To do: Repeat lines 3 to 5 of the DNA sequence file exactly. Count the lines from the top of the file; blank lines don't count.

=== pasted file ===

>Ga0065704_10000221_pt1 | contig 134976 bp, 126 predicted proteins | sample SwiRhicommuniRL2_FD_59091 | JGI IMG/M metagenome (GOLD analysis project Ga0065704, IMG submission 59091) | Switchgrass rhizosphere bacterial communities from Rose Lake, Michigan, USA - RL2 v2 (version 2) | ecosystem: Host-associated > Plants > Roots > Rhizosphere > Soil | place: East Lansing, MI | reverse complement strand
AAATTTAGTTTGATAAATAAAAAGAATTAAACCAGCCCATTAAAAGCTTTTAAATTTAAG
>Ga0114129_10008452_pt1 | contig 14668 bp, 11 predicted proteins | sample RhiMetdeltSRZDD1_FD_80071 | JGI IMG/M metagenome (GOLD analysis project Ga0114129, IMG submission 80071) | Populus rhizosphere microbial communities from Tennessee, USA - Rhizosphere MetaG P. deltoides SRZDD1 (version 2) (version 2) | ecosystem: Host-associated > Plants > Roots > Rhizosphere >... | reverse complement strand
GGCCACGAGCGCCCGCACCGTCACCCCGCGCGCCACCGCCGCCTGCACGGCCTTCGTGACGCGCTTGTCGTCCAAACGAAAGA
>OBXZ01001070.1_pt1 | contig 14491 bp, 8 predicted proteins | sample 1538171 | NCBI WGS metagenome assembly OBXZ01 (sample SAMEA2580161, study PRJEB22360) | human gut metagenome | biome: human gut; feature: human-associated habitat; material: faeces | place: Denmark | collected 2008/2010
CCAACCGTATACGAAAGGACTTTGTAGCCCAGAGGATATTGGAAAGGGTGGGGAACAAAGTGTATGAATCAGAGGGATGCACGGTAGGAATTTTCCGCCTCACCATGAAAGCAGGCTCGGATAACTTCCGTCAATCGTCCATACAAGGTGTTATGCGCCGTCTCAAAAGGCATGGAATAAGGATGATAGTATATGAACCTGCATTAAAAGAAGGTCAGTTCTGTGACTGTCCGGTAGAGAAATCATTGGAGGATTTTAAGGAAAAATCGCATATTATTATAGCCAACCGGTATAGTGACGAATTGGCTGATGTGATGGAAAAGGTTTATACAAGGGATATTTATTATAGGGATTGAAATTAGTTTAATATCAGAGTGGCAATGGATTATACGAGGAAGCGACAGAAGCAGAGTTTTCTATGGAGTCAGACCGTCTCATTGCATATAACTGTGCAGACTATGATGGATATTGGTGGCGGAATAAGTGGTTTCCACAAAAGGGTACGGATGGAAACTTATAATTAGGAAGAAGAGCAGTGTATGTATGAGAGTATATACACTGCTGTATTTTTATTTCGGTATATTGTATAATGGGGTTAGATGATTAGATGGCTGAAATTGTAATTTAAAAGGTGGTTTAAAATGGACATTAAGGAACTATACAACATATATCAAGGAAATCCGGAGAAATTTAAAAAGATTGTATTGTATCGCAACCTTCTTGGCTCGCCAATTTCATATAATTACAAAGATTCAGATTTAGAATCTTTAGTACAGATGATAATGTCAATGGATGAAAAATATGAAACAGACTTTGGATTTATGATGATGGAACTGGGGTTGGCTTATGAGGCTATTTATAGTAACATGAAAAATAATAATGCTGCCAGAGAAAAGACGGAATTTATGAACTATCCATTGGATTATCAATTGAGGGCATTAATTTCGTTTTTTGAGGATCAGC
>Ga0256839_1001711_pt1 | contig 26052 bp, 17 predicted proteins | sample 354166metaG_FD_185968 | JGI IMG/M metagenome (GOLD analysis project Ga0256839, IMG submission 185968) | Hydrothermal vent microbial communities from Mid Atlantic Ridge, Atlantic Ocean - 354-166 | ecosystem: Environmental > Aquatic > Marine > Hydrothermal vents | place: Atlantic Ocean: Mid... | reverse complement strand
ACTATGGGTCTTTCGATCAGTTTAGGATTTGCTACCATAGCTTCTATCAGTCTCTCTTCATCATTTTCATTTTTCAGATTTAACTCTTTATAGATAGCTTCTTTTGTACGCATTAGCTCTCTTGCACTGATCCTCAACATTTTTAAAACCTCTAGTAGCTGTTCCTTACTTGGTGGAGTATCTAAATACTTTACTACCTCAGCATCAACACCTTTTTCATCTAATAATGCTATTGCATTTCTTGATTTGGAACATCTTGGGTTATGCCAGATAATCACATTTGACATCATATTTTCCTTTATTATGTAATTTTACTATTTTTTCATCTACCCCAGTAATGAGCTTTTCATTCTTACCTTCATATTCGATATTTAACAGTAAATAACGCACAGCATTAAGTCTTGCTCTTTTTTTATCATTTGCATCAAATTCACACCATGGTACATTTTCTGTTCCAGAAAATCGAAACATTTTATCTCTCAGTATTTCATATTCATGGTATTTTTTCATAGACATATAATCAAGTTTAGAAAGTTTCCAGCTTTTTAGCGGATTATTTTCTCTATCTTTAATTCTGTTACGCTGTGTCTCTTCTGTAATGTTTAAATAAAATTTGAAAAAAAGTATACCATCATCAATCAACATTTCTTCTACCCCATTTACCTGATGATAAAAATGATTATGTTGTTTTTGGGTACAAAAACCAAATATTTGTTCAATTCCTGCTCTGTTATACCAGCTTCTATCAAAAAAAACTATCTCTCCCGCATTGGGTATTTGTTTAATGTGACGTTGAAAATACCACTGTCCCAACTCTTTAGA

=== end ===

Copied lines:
>Ga0114129_10008452_pt1 | contig 14668 bp, 11 predicted proteins | sample RhiMetdeltSRZDD1_FD_80071 | JGI IMG/M metagenome (GOLD analysis project Ga0114129, IMG submission 80071) | Populus rhizosphere microbial communities from Tennessee, USA - Rhizosphere MetaG P. deltoides SRZDD1 (version 2) (version 2) | ecosystem: Host-associated > Plants > Roots > Rhizosphere >... | reverse complement strand
GGCCACGAGCGCCCGCACCGTCACCCCGCGCGCCACCGCCGCCTGCACGGCCTTCGTGACGCGCTTGTCGTCCAAACGAAAGA
>OBXZ01001070.1_pt1 | contig 14491 bp, 8 predicted proteins | sample 1538171 | NCBI WGS metagenome assembly OBXZ01 (sample SAMEA2580161, study PRJEB22360) | human gut metagenome | biome: human gut; feature: human-associated habitat; material: faeces | place: Denmark | collected 2008/2010